While the day-to-day adjustment needs of the partner and family may be more apparent at first, these same needs exist in the overworked assignee alongside the need for cultural information on how to succeed in the workplace, making cultural training for assignees themselves critical to the success of the assignment.


MYTH NO.6         


We need to remember that the language of business around the world is not English: The language of business is the language of the customer. That means that ultimately, in China, you’ve got to speak Mandarin; in Brazil, Portuguese; and in France, French. If you don’t, and your competition does, guess who gets the contract. However, the language of global communication in most global organizations is some form of “global English,” which means that non–English speakers do need to develop business-level English competency to compete globally.


That’s my pitch for language training. Is it more important than cultural training? Probably not, unless you are the nonworking partner of an assignee in a location where no one speaks English on the street and you’ve got to negotiate with shopkeepers every day to get dinner on the table. When it comes to the assignee working for a large global organization, chances are the language of day-to-day communications in the workplace is English, independent of the many local languages spoken in the cities where the company has offices and operations. And while speaking the local language is always an advantage, fluency can take a long time and can be difficult and expensive. Developing fluency in more than one language, an ideal asset on today’s multicultural global teams, can take even longer.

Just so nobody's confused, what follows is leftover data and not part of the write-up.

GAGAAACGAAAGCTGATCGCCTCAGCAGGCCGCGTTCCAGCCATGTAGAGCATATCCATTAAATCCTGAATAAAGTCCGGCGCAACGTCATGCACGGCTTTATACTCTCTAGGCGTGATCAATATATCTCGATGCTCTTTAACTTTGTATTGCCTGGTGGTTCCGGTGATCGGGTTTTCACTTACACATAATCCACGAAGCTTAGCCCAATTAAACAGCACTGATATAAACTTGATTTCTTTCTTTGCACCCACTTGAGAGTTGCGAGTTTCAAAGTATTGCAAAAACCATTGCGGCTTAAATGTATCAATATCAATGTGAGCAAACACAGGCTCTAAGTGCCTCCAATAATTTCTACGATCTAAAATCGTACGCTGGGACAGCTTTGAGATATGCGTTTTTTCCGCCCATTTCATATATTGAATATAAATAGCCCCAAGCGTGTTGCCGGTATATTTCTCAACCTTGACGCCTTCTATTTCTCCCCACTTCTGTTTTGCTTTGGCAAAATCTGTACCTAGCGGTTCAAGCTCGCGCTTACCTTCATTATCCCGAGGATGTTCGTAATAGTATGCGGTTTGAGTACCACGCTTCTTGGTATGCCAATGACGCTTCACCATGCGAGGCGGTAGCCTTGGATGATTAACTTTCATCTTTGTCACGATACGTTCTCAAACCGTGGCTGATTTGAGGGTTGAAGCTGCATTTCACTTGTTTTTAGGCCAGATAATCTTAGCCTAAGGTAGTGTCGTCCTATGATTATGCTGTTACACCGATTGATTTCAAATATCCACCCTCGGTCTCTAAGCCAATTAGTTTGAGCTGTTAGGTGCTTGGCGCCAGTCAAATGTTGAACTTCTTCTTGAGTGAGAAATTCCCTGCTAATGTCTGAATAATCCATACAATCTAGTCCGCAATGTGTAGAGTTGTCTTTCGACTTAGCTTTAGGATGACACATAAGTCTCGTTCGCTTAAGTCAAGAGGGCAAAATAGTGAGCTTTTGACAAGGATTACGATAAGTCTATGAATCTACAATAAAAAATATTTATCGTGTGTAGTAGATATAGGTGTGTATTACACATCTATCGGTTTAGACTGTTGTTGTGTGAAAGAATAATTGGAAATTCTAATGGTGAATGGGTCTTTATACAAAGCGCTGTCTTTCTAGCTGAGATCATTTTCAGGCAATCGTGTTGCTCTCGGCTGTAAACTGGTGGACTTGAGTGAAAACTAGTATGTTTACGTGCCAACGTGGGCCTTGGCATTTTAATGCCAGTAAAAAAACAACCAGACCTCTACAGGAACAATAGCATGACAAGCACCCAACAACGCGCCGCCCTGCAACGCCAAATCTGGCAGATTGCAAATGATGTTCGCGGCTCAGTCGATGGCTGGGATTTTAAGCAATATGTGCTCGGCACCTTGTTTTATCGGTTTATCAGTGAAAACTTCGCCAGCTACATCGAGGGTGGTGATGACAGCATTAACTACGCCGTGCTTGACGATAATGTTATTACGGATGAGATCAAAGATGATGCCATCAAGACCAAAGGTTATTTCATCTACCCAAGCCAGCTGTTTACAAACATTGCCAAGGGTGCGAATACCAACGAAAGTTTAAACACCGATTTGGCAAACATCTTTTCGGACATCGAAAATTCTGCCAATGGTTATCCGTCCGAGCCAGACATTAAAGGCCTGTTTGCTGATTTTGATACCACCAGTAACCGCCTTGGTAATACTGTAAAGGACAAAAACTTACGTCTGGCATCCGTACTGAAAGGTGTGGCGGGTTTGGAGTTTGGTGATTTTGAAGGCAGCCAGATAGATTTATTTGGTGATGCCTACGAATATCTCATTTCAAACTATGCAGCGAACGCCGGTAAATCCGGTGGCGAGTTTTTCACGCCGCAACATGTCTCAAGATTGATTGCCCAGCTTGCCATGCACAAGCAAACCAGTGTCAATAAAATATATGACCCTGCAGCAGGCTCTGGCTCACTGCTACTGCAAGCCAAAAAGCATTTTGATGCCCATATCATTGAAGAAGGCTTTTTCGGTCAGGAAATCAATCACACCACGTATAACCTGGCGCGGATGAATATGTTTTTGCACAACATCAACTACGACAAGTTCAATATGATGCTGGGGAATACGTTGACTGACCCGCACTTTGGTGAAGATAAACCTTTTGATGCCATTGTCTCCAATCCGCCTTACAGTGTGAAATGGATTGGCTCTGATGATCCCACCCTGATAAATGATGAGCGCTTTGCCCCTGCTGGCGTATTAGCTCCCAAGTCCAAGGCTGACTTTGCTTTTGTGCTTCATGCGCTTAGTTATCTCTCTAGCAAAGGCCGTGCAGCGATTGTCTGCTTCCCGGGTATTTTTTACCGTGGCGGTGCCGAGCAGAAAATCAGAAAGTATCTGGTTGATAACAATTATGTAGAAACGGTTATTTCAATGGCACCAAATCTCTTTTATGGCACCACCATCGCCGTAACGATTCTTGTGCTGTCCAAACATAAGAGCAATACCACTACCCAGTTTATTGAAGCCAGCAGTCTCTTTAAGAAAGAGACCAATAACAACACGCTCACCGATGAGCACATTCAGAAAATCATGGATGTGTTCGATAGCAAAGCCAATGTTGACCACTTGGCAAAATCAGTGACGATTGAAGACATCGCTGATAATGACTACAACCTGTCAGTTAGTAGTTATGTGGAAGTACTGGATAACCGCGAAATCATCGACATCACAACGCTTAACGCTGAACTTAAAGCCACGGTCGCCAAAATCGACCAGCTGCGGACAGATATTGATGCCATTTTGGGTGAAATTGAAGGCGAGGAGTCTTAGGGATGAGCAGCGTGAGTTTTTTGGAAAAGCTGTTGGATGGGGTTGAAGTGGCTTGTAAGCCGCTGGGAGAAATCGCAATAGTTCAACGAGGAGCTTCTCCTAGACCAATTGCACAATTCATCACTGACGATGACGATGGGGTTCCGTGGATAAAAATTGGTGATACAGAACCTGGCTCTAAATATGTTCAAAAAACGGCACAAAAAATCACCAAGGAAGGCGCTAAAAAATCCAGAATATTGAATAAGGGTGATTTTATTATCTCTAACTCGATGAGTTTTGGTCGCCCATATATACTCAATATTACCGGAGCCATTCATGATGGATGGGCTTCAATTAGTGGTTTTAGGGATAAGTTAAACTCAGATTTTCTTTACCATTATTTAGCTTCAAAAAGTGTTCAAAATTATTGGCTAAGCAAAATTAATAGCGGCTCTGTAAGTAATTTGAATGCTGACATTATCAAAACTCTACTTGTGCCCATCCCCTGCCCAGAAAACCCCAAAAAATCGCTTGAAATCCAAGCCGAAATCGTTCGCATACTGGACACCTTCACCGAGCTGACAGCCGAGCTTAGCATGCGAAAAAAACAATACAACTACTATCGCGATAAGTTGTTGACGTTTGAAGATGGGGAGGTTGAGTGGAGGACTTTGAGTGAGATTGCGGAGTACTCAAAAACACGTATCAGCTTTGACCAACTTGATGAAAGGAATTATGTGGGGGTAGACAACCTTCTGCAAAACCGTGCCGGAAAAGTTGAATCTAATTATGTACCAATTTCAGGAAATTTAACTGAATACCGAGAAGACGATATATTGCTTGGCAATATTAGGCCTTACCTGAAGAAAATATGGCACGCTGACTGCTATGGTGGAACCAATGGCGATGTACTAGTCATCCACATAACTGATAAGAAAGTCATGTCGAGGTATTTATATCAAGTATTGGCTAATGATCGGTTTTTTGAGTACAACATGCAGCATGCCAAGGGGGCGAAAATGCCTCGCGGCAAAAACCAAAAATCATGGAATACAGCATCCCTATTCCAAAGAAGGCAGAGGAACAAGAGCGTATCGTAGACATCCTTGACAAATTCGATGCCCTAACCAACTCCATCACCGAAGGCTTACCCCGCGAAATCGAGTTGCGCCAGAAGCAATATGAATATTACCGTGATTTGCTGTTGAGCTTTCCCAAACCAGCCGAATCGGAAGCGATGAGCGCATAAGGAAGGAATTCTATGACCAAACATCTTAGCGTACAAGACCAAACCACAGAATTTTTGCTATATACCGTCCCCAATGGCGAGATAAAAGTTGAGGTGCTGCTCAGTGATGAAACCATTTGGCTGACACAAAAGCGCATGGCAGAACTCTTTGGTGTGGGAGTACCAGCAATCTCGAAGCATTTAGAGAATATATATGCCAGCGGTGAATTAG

However, cultural fluency can be developed quickly, at much less cost, and is easily implementable, providing immediate returns on the investment.


MYTH NO.5         


Actually, short-term assignees, rotators, frequent business travelers, and others have a greater need for cultural training than traditional assignees when it comes to immediately implementable business-specific information. So it’s not that short-termers don’t need cultural training—they just need a different type. Traditional assignees have the luxury of time to make mistakes and learn from them. Short-term assignees must hit the ground running; they must perform successfully immediately. In short, they must not fail. Therefore, even more than traditional transferees, they must get off the plane fully culturally competent.


Adjustment to long-term daily life challenges for the transferee and family is usually not a concern for typical short-termers, most of whom are single and young. This doesn’t mean that short-termers don’t also have their own daily life adjustment challenges—their day-to-day may also be significantly challenged immediately upon arrival, and they do need basic training for managing these differences. Being younger may offer some short-termers greater exposure to cultural differences than the older traditional expat, but youthful enthusiasm is no substitute for informed behavior. Studies show that earlier and more frequent exposure to cultural differences can heighten awareness to their existence—and even benefits—but that only formal training provides the understanding that is required to work with them effectively.